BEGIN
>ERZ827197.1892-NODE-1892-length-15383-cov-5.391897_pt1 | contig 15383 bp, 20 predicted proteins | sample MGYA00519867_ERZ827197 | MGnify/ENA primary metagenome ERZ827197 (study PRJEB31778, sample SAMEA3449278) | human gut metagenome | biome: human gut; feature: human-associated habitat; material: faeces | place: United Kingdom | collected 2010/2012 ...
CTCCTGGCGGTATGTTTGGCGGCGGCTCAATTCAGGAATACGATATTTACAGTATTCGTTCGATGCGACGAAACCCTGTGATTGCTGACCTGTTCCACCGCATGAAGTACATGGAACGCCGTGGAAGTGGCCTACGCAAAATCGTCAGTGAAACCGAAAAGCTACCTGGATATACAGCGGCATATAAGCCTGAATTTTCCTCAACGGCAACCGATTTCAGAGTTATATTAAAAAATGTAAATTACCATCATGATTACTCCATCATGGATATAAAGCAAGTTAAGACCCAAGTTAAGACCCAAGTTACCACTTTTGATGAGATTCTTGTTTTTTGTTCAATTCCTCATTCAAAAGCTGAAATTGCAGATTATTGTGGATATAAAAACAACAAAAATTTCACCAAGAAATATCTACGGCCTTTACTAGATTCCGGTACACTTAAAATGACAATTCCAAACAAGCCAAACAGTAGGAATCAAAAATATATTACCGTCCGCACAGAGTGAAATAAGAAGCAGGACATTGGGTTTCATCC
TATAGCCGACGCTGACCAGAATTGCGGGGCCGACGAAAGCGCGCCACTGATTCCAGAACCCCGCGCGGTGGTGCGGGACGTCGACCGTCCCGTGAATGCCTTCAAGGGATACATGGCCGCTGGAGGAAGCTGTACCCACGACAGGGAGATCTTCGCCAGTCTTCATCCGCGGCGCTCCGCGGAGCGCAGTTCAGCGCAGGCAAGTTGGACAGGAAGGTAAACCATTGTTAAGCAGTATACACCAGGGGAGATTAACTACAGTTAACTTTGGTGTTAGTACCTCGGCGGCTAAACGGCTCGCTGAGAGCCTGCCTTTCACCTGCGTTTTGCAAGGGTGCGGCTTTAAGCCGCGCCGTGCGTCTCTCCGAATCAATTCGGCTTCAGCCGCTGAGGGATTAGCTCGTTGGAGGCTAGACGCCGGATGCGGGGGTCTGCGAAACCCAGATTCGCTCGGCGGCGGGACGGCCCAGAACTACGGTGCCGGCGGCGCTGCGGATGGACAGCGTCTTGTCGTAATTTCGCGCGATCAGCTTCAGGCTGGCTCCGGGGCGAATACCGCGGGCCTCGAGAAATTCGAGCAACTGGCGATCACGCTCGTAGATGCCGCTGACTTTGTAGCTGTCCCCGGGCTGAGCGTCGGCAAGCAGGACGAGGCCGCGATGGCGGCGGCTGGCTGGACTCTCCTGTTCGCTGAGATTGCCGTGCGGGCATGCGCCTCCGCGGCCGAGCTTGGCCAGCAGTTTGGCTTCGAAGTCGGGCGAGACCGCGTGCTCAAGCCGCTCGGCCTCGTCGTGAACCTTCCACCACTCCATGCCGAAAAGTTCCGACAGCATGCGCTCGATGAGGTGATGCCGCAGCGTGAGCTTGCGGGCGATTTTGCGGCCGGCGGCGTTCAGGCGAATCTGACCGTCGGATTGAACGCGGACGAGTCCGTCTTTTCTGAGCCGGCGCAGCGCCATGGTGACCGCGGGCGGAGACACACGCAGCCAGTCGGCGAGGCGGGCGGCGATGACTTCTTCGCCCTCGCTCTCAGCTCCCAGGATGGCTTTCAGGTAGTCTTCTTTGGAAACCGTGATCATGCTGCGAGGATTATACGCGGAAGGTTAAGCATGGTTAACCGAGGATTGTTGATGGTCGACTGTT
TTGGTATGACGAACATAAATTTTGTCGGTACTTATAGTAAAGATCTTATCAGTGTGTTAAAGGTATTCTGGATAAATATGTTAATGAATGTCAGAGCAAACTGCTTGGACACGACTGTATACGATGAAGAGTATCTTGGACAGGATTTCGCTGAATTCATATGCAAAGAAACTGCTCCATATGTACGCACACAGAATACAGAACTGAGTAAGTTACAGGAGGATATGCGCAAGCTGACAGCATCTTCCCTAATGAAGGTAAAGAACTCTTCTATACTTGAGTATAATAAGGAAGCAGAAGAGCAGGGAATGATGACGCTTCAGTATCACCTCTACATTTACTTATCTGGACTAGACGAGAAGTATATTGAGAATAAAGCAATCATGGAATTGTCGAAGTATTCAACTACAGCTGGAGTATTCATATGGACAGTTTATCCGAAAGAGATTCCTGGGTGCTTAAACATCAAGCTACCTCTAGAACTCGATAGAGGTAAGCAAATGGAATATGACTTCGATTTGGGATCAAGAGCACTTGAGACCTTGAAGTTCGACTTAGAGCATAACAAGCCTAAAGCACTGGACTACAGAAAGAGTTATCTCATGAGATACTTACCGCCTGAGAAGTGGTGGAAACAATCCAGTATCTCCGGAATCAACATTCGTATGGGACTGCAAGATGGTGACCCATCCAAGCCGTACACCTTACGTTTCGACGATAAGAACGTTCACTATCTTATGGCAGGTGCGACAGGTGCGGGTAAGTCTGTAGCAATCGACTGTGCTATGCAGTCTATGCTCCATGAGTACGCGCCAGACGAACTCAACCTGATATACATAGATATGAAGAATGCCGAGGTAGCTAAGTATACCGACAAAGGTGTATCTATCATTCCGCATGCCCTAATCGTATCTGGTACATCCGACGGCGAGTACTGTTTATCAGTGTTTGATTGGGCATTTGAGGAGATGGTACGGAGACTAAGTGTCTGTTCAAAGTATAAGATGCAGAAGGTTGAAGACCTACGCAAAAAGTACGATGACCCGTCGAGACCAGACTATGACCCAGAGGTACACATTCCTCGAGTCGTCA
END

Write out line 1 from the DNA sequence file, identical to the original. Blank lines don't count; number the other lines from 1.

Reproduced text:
>ERZ827197.1892-NODE-1892-length-15383-cov-5.391897_pt1 | contig 15383 bp, 20 predicted proteins | sample MGYA00519867_ERZ827197 | MGnify/ENA primary metagenome ERZ827197 (study PRJEB31778, sample SAMEA3449278) | human gut metagenome | biome: human gut; feature: human-associated habitat; material: faeces | place: United Kingdom | collected 2010/2012 ...